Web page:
Black and White Show
7 local artists, variety of black and white media
Behida Dolić, hats (behidadolic.com)
Helena Bianca, jewelry (helenabianca.com)
Rebecca Peters, linocut prints (rebpeterspress.com)
Natasha Dikareva, sculpture, etchings (dikarevart.com)
Irina Varshavsky, photographs
Peter Varshavsky, photographs
Peter Prato, photographs (peterprato.com)
September 24, Friday, opening 6-9pm
September 25, Saturday, 3-6pm
September 26, Sunday, closing 3-6pm
2nd floor, no lift
953 Valencia Str (between 20th and 21st Sts), San Francisco
Behida Dolić was born in Bosnia and moved to the US after the Balkan wars of the 1990s with a 2-year stay in Florence, Italy. She graduated from the SF Art Institute and apprenticed with San Francisco milliner Deanna Gibbons. She has run a millinery business out of her home (currently in Berkeley) for 6 years. She hand drapes all her hats out of felt, and each is one of a kind. Behida draws inspiration from the elegance and simplicity of 1920s cloches, and the aesthetic of silent films, but also modern architecture the nature around her.
Helena Bianca studied painting and metalsmithing at the University of the Arts in Philadelphia as well as botany at Mills College in Oakland. With a foot in both fields, she looks to combine natural forms and scientific theories with her metal work. Her most recent body of work, CHAOS, is a study in harmonizing a random process with geometric shapes in order to create contained and wearable pieces with unpredictably textured surfaces. The CHAOS line is made using the unique ability of fine silver, 99.9% silver, to fuse to itself without solder. This process required both thought and intuition as the metal melts, slumps, and shifts in response to heat. The surface of each piece is unique and one of a kind.
Rebecca Peters makes linocut prints on her antique letterpress. Her artwork is inspired by the simple aesthetic of children’s books, where you seem to catch a glimpse of the middle of a story. She comes up with these images intuitively to create a scene that takes the viewer to a place where something odd, unexpected, or ridiculous is happening. These worlds are stripped free of politics, buildings, gadgets, etc., and get more to the heart of the matter. In general, her main goal is to make something that is meaningful and beautiful and to share a piece of her inner world.
Natasha Dikareva was raised in Kiev, Ukraine, an ancient city more than 1,500 years old, and she also lived in and studied art in St. Petersburg, Russia. Both places belong to a land eternally poised between East and West and endlessly alternating in the receipt of Eastern and Western influences. Cultural traditions of one historical era or another inspire her work. It seems that she creates her sculptures traveling freely through the history in search for links between the past and the present and the laws of universal harmony. In any of the cultures and times they represent, the images seem to emulate the genetic memory of mankind’s cultural experience. The theme of time, which is pivotal in her work, symbolizes the perpetual vitality of the world as manifested in the continuity of cultures rather than its transience.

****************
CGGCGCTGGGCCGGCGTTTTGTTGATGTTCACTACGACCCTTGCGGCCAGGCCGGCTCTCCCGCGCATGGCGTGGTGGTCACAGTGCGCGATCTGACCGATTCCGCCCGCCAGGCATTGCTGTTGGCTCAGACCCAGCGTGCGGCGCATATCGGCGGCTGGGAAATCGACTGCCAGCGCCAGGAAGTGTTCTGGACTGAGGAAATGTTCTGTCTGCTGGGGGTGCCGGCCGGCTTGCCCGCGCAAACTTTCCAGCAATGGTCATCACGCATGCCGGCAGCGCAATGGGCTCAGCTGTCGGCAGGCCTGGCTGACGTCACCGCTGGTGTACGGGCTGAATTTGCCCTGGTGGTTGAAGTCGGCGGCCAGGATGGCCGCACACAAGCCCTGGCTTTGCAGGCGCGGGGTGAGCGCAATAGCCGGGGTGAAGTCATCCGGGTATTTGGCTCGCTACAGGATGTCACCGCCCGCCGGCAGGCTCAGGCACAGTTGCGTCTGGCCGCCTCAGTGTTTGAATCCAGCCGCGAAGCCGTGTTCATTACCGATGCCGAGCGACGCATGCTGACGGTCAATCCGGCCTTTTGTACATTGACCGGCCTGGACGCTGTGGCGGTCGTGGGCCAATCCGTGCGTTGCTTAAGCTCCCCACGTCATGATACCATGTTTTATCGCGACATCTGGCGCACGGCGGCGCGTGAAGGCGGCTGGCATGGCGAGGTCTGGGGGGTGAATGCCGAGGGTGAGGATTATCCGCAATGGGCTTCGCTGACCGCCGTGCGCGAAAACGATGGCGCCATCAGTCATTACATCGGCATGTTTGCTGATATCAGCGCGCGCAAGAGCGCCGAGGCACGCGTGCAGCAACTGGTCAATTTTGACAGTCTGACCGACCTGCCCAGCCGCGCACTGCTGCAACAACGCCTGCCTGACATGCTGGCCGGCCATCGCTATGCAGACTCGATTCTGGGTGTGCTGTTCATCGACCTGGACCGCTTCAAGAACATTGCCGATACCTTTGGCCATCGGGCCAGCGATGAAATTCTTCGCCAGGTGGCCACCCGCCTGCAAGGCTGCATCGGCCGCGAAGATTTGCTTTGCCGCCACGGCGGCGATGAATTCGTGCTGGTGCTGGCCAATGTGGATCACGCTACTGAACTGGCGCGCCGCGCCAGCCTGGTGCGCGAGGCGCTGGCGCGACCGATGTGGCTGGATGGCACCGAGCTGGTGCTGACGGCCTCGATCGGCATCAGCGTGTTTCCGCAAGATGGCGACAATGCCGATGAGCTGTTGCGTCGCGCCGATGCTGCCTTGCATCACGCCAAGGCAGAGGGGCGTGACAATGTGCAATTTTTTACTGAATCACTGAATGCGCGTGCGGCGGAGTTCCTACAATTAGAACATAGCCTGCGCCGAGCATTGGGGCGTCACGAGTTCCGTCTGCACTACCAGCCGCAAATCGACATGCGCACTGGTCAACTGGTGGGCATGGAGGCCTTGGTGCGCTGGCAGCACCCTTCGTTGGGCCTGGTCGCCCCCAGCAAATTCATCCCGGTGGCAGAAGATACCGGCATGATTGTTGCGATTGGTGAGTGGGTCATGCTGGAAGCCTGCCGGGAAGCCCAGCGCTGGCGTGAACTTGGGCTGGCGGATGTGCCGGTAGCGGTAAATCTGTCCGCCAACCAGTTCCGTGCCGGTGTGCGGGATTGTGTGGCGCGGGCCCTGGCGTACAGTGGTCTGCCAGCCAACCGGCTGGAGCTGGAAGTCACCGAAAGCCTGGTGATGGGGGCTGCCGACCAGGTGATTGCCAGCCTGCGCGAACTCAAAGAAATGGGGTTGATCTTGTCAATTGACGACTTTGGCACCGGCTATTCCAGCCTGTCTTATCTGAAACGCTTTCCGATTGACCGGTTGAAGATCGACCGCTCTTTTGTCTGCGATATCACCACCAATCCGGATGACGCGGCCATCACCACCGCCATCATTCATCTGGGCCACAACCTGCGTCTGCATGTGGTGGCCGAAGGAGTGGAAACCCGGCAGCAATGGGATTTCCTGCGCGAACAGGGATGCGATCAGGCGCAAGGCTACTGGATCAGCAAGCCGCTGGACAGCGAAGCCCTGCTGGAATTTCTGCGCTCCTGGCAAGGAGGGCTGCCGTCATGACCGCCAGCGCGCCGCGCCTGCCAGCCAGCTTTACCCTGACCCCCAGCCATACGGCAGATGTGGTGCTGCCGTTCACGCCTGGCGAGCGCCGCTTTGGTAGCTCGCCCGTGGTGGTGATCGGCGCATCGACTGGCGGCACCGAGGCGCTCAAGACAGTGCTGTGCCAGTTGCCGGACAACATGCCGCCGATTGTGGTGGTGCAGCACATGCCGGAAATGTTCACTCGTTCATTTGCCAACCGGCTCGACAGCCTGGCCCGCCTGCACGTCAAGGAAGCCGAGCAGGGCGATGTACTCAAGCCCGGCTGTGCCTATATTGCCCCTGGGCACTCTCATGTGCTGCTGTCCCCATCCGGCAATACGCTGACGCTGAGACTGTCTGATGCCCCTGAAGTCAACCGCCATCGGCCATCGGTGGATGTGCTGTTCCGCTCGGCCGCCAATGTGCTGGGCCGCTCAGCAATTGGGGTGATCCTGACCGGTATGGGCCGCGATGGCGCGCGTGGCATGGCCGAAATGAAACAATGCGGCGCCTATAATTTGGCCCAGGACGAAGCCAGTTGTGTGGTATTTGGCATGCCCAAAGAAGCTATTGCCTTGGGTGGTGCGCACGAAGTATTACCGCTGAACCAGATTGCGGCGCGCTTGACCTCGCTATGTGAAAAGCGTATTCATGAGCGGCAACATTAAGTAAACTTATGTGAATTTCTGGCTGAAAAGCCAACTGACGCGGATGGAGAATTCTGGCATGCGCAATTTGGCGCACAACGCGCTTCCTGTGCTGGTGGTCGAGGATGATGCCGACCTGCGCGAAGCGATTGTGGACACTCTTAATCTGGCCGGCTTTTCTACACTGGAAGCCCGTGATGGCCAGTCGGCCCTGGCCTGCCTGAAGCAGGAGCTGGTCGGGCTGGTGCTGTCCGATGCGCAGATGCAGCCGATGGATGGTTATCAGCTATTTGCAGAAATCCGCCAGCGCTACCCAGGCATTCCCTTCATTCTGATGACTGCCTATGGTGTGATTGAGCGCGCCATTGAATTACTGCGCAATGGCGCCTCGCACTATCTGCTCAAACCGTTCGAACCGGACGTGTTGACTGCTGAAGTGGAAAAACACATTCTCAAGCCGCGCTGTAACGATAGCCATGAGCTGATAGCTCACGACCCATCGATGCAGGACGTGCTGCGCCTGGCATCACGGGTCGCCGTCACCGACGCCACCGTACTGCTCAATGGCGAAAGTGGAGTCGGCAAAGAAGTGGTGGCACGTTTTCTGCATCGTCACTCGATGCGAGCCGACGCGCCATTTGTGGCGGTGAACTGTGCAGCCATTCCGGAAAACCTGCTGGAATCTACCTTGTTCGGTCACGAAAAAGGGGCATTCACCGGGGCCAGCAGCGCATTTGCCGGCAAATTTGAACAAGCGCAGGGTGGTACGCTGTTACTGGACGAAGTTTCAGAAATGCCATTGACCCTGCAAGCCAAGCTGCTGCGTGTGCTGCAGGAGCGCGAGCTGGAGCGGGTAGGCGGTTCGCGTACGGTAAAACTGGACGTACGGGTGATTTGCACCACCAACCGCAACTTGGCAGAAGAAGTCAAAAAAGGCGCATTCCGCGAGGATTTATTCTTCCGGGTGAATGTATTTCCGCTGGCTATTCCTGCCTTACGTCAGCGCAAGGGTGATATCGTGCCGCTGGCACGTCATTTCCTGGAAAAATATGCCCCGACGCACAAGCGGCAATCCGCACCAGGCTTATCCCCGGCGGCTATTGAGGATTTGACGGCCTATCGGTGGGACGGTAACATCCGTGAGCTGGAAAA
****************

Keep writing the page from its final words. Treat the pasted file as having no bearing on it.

Irina Varshavsky was born and lived most of her life in St. Petersburg, Russia. She worked with a microscope in medical diagnostic for many years. She still looks for the small details that make sense, but with the help of her camera lens. Irina studied photography and printmaking at Foothill College in Los Altos Hills. She prints both in darkroom and with desktop inkjet printer, respecting it is as an old time mechanical printing press. She also uses alternative photographic printing processes such as cyanotype.
Peter Varshavsky started studying photography during his last year as a math major at UCLA, where he worked as a staff photographer for Daily Bruin, the campus newspaper. He learned large format photography, darkroom and digital printing techniques from his mother Irina and spent about a year photographing friends and musicians in San Francisco until a shift of interest forced him to leave his camera at home in favor of dance shoes each night.
Peter Prato has worked with a variety of musicians and movement-based artists from throughout the Bay area. His photography has appeared in SPUR, The SF Chronicle, and The New York Times online. In addition to his freelance work he is the company photographer for the award-winning Bay Area theater group, Spare Stage. He received his first camera at the age of 9 from his mother, who remains his number one fan. He’s interested in the act of collaboration and in making people comfortable enough with having their picture taken that they don’t chase after him.